Gerald Ford is dead at 93

President brought calm after Watergate storm

December 27, 2006|By Jules Witcover and Julie Hirschfeld Davis | Jules Witcover and Julie Hirschfeld Davis,Sun reporters

WASHINGTON -- Gerald R. Ford, the nation's first unelected vice president and then its first unelected president, has died, his wife, Betty, said late yesterday. He was 93.

No cause of death was immediately announced.

Mr. Ford, who was the nation's oldest living former president, had been hospitalized at least four times this year - in January for treatment of pneumonia; in July because of shortness of breath; in August, when he received a cardiac pacemaker and had angioplasty to increase blood flow; and in October, for more testing.

President Bush, in a statement issued from his ranch in Crawford, Texas, said: "President Ford was a great American who gave many years of dedicated service to our country. ... He assumed the presidency in an hour of national turmoil and division. With his quiet integrity, common sense and kind instincts, President Ford helped heal our land and restore public confidence in the presidency.

"The American people will always admire Gerald Ford's devotion to duty, his personal character and the honorable conduct of his administration. We mourn the loss of such a leader, and our 38th president will always have a special place in our nation's memory.

Mr. Bush spoke with Betty Ford "to express his personal condolences," said Scott Stanzel, a White House spokesman.

In his 29 months in the White House in the mid-1970s, Mr. Ford provided a much-welcomed transition to relative normality after what he called the "national nightmare" of Watergate.

Yet Mr. Ford's presidential tenure, from Aug. 9, 1974, through Jan. 20, 1977, was colored in critical ways by the scandal that unexpectedly thrust him into office. He will likely be remembered more for the manner in which he attained the White House than for anything he achieved in the brief time he occupied it.

Mr. Ford's rise to national leadership marked the first applications of the 25th Amendment to the Constitution, which provides for filling vacancies in the country's two highest elective offices. It came at a time of trauma over, first, the resignation in 1973 of Vice President Spiro T. Agnew on charges of income tax evasion, and then the Watergate scandal, which drove President Richard M. Nixon from the Oval Office in 1974.

In proclaiming in the wake of that scandal that "our long national nightmare is over," the affable Mr. Ford brought a calming presence to the national scene as the 38th president of the United States. But less than a month after assuming the presidency, the calm was shattered when Mr. Ford abruptly pardoned Mr. Nixon - a move that many later said was a major factor in his defeat in 1976 by Democrat Jimmy Carter.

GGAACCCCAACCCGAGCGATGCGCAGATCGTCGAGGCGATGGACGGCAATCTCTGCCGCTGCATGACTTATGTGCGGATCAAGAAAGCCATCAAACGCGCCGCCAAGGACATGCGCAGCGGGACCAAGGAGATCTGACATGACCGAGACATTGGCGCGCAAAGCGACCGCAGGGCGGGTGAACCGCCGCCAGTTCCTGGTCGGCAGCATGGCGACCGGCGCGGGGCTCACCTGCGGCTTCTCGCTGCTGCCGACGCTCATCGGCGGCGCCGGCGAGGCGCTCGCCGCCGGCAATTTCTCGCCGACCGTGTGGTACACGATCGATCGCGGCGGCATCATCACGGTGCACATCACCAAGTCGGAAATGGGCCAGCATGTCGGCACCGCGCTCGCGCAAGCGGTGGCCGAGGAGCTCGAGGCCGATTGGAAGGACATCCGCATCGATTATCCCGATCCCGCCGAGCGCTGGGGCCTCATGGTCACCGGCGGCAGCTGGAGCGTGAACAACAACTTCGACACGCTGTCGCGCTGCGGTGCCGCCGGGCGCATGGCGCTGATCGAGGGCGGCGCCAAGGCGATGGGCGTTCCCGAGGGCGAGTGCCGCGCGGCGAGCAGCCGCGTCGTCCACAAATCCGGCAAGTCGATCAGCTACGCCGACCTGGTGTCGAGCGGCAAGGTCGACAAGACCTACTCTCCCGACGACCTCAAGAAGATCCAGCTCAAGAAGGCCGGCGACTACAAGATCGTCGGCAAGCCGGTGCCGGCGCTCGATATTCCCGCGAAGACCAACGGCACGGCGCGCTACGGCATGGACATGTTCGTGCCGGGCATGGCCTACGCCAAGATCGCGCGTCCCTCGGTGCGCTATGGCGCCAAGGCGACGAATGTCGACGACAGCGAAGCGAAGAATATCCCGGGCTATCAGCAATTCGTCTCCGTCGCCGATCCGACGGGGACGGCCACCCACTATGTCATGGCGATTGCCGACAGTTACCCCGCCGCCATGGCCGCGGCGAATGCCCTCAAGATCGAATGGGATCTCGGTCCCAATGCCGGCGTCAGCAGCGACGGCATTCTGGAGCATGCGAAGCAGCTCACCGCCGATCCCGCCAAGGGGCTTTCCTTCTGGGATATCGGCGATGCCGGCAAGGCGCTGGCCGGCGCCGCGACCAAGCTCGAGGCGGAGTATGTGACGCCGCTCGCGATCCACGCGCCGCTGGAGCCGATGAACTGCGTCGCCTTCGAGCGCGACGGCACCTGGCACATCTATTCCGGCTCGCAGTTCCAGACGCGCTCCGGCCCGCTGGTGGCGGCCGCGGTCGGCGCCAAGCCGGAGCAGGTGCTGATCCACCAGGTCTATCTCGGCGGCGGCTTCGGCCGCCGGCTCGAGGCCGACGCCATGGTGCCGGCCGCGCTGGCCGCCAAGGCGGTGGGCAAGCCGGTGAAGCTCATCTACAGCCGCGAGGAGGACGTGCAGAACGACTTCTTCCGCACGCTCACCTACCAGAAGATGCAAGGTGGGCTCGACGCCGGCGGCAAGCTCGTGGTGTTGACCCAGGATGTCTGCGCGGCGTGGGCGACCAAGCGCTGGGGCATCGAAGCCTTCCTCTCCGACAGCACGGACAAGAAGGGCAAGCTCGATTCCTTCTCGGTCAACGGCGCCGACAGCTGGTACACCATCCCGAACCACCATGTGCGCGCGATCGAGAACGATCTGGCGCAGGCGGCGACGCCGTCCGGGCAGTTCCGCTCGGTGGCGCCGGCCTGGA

Until political lightning struck him twice within nine months, the highest office to which Mr. Ford had aspired throughout his political career was speaker of the House, where he had served for a quarter-century. But when he became the House Republican leader in 1965, and for the rest of his tenure, his party was in the minority.

A man of outgoing good will who often boasted that he had "many adversaries but not enemies" in politics, Mr. Ford was popular in Congress among both Democrats and Republicans. That quality was a key factor in his sudden rise to the presidency.

In October 1973, when Mr. Agnew was forced from the vice presidency in a plea bargain that enabled him to escape prison on charges of income tax evasion, Mr. Nixon chose Mr. Ford to replace him. Mr. Ford was seen as a man who would easily be confirmed by his congressional colleagues, as the 25th Amendment required.

At the time, Mr. Nixon was under scrutiny concerning his role in the Watergate affair. Many critics speculated later that he had selected Mr. Ford as a sort of insurance policy against impeachment, on the theory that Congress did not have a high enough opinion of Mr. Ford's intellect to take an action that would put him in the Oval Office. If so, the strategy failed.

As vice president, Mr. Ford remained a loyal defender of Mr. Nixon to the last, insisting until the surfacing of irrefutable evidence of the president's complicity in the Watergate cover-up - the "smoking gun" tape - that Mr. Nixon had done nothing to warrant his removal from office.

The manner in which Mr. Ford took over the presidency provided a sharp and popular contrast to the imperial manner in which Mr. Nixon had conducted himself in the White House. The new president and his wife, Betty, remained with their four children in their modest house in suburban Alexandria, Va., until the Nixons' belongings had been packed and removed from the executive mansion, and it was made ready for the new first family.

The Fords exuded a domestic ease that had never been conspicuous during the Nixons' occupancy, and the new president helped the impression along by reporting that he made his own breakfast of English muffins every morning before beginning work.

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